The Warechowski’s medical bills are outrageous as they do not qualify for Medicaid. You can help this family by making a donation directly with your bank account via PayPal by clicking the link:

* Please follow the instructions below to make the process as easy as possible:

-Click on “Send Money” (the third option on the horizontal navigation bar at the top of the page under the “Home” tab”)
You must click “My payment is for Friends and Family” so we can bypass any credit card processing fees normally charged to businesses for online sales

-You can pay with your credit/debit card but it will charge you a small processing fee based on the amount you donate. Or, you can pay directly with your bank account and you will not be charged a processing fee, but you will have to create a PayPal account and enter your bank account number and routing number and the process is a little longer

-Enter in the To: {Email Address} field and follow the rest of the instructions on the screen

For more information on Mikey, updates, and how you can help, check out theirFacebook page for updates and to follow their story:

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For the Love of Tattooing, the Transformative Tattoo: Leigh Rooks

Categories: Featured Blogs, General, Interviews | Posted by: Sean Herman

Here’s an excerpt of the third story in our series “For the Love of Tattooing, the Transformative Tattoo”, that we are presenting with our good friends over at To learn more about this series, check out our introduction blog here. We hope you enjoy!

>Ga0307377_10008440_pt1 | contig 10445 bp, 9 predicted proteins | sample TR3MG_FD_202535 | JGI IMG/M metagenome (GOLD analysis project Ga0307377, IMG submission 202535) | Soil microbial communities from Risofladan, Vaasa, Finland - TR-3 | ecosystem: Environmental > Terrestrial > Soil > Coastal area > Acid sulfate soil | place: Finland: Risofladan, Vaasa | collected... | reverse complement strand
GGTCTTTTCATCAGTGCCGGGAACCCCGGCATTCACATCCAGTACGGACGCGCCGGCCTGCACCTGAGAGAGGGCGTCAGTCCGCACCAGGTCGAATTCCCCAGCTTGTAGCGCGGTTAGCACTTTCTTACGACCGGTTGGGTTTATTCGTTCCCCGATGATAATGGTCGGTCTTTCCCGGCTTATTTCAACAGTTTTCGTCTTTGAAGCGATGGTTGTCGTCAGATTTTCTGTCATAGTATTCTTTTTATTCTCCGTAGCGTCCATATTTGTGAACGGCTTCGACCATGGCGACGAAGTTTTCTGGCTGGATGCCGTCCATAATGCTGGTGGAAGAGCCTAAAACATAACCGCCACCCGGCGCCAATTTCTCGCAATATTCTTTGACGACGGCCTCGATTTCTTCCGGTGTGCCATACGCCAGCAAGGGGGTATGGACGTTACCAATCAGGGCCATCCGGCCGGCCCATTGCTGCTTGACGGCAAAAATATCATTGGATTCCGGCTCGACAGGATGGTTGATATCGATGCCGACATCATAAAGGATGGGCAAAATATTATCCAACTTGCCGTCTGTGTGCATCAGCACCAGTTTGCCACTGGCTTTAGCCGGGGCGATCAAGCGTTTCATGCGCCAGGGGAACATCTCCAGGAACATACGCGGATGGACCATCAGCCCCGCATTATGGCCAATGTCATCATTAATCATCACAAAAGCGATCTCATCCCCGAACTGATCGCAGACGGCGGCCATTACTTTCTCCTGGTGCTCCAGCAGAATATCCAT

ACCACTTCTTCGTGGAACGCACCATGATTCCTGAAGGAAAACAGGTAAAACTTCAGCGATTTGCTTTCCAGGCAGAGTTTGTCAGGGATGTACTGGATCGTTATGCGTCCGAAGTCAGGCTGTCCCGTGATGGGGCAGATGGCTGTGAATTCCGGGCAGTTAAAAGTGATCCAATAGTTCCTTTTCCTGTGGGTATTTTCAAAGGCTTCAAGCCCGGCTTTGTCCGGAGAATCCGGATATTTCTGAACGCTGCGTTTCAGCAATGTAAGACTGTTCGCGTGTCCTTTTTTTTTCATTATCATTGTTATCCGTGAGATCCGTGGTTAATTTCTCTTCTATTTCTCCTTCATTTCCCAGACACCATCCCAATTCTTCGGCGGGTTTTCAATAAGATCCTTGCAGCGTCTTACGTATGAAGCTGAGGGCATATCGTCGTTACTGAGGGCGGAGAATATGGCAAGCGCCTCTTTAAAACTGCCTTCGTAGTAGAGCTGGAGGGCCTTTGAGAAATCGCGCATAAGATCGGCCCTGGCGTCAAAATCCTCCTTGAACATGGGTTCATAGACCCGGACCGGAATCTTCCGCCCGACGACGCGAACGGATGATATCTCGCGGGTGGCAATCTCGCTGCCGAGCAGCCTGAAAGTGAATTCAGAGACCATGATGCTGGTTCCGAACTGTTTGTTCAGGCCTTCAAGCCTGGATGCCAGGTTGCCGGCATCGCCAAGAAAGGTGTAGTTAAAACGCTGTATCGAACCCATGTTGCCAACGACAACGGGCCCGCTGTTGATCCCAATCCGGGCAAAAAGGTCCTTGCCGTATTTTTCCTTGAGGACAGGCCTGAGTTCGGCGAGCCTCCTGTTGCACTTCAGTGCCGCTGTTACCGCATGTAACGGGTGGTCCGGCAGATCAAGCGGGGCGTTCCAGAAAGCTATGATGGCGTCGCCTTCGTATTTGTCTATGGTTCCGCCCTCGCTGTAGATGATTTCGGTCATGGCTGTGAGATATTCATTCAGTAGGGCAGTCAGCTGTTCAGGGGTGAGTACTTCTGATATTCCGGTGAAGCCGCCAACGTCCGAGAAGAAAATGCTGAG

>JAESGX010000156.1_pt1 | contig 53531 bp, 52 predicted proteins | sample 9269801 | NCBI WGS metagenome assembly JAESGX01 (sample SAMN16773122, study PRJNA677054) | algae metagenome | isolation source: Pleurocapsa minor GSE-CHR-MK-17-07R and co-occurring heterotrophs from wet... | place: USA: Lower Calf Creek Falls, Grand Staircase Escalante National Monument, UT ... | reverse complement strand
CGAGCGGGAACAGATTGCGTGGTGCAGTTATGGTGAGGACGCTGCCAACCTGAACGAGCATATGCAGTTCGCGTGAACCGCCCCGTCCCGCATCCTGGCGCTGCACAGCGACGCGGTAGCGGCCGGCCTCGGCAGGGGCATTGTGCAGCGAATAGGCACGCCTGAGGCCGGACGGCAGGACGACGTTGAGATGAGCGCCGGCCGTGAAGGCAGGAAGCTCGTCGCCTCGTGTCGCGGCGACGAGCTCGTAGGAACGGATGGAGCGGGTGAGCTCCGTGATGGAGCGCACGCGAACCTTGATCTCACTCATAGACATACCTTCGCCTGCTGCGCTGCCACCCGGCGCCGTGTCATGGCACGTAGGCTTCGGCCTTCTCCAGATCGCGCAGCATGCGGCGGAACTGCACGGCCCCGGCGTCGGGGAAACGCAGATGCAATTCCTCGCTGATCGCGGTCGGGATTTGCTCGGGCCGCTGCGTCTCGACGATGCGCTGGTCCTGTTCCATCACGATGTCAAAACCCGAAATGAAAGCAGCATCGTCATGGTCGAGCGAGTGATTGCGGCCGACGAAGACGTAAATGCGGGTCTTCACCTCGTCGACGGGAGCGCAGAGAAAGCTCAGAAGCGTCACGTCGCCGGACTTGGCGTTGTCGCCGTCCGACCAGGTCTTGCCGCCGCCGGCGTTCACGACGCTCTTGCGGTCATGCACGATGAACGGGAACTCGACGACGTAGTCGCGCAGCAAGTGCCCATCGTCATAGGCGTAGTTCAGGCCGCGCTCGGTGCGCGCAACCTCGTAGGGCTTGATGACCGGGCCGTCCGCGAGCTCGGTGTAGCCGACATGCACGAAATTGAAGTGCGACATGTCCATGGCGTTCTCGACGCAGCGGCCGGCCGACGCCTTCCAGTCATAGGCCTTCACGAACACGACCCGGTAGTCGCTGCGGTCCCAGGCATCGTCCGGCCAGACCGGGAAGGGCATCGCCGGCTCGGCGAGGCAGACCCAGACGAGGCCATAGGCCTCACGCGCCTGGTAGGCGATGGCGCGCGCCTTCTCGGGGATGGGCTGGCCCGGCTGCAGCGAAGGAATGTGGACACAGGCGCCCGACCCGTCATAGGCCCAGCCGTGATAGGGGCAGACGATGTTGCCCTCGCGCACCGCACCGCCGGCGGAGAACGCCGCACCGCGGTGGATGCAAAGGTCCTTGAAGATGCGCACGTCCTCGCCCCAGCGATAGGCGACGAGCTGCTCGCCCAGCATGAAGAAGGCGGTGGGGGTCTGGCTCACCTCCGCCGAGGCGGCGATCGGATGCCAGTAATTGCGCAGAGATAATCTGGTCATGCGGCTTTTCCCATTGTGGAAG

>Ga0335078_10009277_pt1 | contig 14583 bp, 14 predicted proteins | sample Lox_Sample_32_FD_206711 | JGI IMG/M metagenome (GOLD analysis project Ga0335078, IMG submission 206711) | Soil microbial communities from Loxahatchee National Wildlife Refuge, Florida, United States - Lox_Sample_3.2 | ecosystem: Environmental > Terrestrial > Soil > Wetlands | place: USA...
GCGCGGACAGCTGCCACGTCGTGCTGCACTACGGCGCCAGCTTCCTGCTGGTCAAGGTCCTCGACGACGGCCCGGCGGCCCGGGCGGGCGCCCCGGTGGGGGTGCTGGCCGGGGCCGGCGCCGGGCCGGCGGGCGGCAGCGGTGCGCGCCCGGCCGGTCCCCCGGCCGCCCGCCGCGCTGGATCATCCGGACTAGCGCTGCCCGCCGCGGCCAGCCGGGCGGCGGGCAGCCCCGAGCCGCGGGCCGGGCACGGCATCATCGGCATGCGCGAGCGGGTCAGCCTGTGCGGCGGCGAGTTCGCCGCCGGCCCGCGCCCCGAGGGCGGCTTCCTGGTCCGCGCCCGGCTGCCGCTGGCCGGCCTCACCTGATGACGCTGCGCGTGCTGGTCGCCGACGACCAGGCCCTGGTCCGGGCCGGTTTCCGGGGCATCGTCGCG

-Sean Herman

“…tattooing can serve to heal, to empowering, and to promote body acceptance and self-esteem.” (1)


“With a positive or healthy body image, a woman has a real perception of her size and shape. She also feels comfortable with her body. With a negative body image, a woman has a distorted perception of her shape and size, compares her body to others, and feels shame and anxiety about her body. Being unhappy with your body can affect how you think and feel about yourself as a person. A poor body image can lead to emotional distress, low self-esteem, unhealthy dieting habits, anxiety, depression, and eating disorders. Developing a positive body image and a healthy mental attitude is crucial to a woman’s happiness and wellness.”  (2)


A few years ago I was fortunate enough to tattoo an awesome guy named Dayton.  Dayton is one of the most positive, easy going people I have ever tattooed.  The whole experience was easy and positive, and during that time, he told me about his wife Leigh.  Dayton is soft spoken, and doesn’t talk just to fill the air, so when he does, he has something to say. From everything Dayton told me, Leigh was strong, out spoken, and confident.  She set up a consultation with me, and I was able to experience it in person.  She had a viewpoint on tattooing that treated it as sacred and empowering, leaving her to be incredibly encouraging and respectful of me and the process of tattooing as a whole.  They are definitely the clients that you dream of, the kind that leave you feeling even better than you did at the beginning of the appointment.  The more I talked to her, the more I learned that this confidence I saw before me was created by her own recent reclaiming of her body and her body image.  I was amazed to learn how she had taken control of her life, and decided she wanted to be happy, and that she wanted change.  Tattoos were a part of that change, making me feel grateful and fortunate to get to take part in this woman creating a strong image for herself, one that has influenced more people that she will probably ever know. Click here to read Leigh telling her story, about where she was, and the power she decided to take back.